12 December 2009

And then there was one…

Sorry about the lack of posts as of late. I’ve found it hard to get to use the internet. You’ll notice that there’s another post right below this one that I composed a long time ago, but which I never posted… until now. That post is far more interesting.

The time between Thanksgiving and swearing-in was a blur of activity, but we made it! Agro volunteers are still fifteen for fifteen through all of training, and don’t we look good…


There was typhoid, there was malaria, there were intestinal worms, there were chiggers, there was amoebic dysentery, there were grave puncture wounds from bikes,  but we kicked ass and took copious notes. And here’s the health volunteers. I don’t mean to be separatist about it, but my big group picture came out blurry.


So we swore in as Peace Corps volunteers. There were dignitaries. There were photo-ops. There were certificates, oh my were there certificates. There were speeches courageously given in French, Fulfulde and Pidgin. We then showed our appreciation for certain members of the community with certificates, and then some other people received some certificates. Then the ambassador administered the oath of office, and we took more pictures. Then BUFFET TIME!!!


There’s me with Madame la Ambassatrice la Honorée Janette Garvey and my host family, sans Carole, who had to be in school. There isn’t really very much to be said about the whole process; it was just like a graduation or some other ceremony, except with loud Cameroonian and eighties American pop music playing over the PA system. My chef was there, and he might of gotten best-dressed with his three-piece tweed suit and matching tweed fedora. After the ceremony, I rushed home to pack, and then rushed to the party that we had at Hotel Djenne, the third nicest hotel in Bangangté. At 7 the next morning we all went our separate ways.

I arrived at my post that night, after making a trip to Bafoussam to go to the bank, buy a non-stick pan and olive oil, and eat French fries with mayo. When I arrived at my house, the dead guy’s picture was taken down from the wall, which just made the house even more empty. I lied before when I said there was nothing in my house… it turns out that there are seven raffia bamboo beds, although my mattress is too large for all of them, so it makes a U-shape on the frame. I turned one room into my kitchen by putting my stove in there, but my living room is still completely empty. The Peace Corps has, I should say, up until this point kept us quite adequately monied, but the move-in allowance that I received was wholly inadequate for opening a post and furnishing a house. With the money, I bought a kitchen counter and cabinet (on order at the menusierie), a mattress, a gas stove and tank, a voltage regulator, some small sundries, and a bamboo dresser, and this put me 35% over budget. I’ll stop griping, but if anyone wants to send me a couch or even just a loveseat via airmail, it would be greatly appreciated. Until then, no sitting allowed at my house.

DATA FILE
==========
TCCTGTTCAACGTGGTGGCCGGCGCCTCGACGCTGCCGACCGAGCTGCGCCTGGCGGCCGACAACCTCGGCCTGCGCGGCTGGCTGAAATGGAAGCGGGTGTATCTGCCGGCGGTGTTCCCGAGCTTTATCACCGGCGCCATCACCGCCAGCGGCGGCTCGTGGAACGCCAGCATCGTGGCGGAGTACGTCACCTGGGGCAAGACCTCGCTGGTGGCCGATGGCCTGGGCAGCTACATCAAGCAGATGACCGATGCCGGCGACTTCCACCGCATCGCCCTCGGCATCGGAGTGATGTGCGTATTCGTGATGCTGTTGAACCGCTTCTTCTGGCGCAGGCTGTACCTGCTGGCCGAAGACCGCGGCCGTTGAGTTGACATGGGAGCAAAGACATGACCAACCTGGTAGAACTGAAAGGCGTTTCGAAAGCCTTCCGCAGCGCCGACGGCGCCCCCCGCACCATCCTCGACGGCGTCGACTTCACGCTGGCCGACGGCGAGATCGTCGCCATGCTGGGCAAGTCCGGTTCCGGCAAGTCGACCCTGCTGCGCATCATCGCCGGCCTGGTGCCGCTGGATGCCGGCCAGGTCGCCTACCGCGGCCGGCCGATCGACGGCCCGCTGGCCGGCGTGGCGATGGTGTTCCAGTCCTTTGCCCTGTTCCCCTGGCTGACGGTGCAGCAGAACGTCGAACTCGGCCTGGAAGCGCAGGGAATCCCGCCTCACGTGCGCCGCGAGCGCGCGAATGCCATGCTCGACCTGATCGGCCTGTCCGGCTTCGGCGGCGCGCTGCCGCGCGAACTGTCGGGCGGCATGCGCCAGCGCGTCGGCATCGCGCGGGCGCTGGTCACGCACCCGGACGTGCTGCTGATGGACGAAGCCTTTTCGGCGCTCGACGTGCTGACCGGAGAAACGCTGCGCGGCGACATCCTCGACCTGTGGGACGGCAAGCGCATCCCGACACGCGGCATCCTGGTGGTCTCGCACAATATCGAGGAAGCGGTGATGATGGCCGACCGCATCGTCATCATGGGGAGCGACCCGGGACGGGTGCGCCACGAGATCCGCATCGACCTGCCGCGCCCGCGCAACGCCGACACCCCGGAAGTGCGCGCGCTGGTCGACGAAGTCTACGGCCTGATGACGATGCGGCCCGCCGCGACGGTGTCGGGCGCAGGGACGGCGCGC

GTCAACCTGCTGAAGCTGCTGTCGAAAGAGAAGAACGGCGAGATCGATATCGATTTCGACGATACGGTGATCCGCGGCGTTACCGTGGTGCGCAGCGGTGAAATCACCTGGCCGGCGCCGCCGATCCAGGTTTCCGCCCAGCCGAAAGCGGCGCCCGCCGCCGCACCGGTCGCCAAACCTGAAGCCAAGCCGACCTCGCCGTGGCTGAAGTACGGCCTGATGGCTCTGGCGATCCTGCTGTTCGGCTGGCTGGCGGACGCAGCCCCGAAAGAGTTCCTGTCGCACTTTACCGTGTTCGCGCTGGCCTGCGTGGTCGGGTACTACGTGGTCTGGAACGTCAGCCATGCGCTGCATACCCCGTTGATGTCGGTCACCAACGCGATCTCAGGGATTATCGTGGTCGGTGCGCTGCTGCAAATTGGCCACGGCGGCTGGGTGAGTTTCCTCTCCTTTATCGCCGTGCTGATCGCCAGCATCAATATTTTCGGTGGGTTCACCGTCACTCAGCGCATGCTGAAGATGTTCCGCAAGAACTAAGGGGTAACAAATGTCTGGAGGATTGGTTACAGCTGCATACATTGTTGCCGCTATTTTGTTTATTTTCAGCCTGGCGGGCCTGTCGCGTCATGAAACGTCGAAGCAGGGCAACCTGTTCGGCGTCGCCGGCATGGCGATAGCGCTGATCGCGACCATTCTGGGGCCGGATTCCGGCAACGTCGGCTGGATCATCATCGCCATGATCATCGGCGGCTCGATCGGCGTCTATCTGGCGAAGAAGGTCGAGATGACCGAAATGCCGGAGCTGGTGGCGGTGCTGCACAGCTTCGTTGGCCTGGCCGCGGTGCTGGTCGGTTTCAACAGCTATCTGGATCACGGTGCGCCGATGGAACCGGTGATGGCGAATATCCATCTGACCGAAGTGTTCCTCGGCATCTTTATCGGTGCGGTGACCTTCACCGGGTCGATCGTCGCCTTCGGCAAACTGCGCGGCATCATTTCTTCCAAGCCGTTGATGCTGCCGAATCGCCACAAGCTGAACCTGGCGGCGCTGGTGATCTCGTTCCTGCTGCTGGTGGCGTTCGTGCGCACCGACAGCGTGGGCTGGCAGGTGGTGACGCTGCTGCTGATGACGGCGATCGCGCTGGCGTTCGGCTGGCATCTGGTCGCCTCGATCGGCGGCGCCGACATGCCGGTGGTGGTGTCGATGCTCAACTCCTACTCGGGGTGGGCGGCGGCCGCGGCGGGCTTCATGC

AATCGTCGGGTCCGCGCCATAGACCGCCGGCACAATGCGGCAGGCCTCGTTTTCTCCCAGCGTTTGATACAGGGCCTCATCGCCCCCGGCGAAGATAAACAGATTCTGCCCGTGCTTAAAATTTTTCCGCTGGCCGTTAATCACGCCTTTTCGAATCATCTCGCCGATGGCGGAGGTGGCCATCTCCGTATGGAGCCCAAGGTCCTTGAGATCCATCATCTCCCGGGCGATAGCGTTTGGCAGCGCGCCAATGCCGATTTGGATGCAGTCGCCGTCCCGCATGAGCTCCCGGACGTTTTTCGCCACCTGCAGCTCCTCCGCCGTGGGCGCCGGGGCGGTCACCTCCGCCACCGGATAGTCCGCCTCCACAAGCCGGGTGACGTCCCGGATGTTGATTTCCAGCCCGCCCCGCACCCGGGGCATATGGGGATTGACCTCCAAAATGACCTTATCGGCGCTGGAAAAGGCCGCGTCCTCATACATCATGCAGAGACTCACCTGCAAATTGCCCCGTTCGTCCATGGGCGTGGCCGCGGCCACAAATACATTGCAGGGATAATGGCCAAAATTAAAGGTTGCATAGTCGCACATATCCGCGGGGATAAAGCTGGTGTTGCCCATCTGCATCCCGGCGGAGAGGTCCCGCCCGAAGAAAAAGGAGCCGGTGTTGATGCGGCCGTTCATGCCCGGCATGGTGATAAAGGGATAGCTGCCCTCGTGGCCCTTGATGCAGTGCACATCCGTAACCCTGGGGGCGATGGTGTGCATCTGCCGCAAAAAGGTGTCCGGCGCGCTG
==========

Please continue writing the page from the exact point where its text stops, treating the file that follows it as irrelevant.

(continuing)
Despite the lack of furnishings, I’m settling quite nicely into my house. I have a west-facing porch, so I can catch the evening sun, filtered through the leaves of the banana grove, and read on my front porch until dusk. I just finished reading Dune, which I can highly recommend. Speaking of Dune, my water situation is better than I had expected. SDC10772 That there to the right is my well, which is only about seven or eight hundred feet from my house. It was much to my embarrassment that I couldn’t figure out how to use my well at first. Every time I lowered the bucket, it would float on the surface of the water and not draw any. I tried loading a bunch of rocks to one side of my bucket, which did tilt the bucket so that it would take on water, but when I hoisted it, it stayed tilted and all the water ran out. Then I struck upon the idea of putting a few heavy rocks in the bottom of my bucket and dropping it from a significant height. This indeed did work once, but on my second attempt the weight of the rocks smashed through the bottom of my bucket upon impact with the water. Dismayed and a bucket down, I consulted Zara, Kim, Kareen, and other friends via telephone, hoping someone would have an insight so that I wouldn’t a) die of thirst or, worse, b) have to ask my neighbor to explain to me how to use a well, on par with the wheel and fire as one of the simplest technologies mastered by primitive man. Unfortunately, nobody had any answers. The next day though, when I was trying some various other methods that were equally ineffectual, my neigbor came across me and was quite kind in assisting me. You tie a rock on a string to one side of the bucket to get the bucket to tilt into the water, and then when you pull it up, it hangs agreeably to the side. Genius!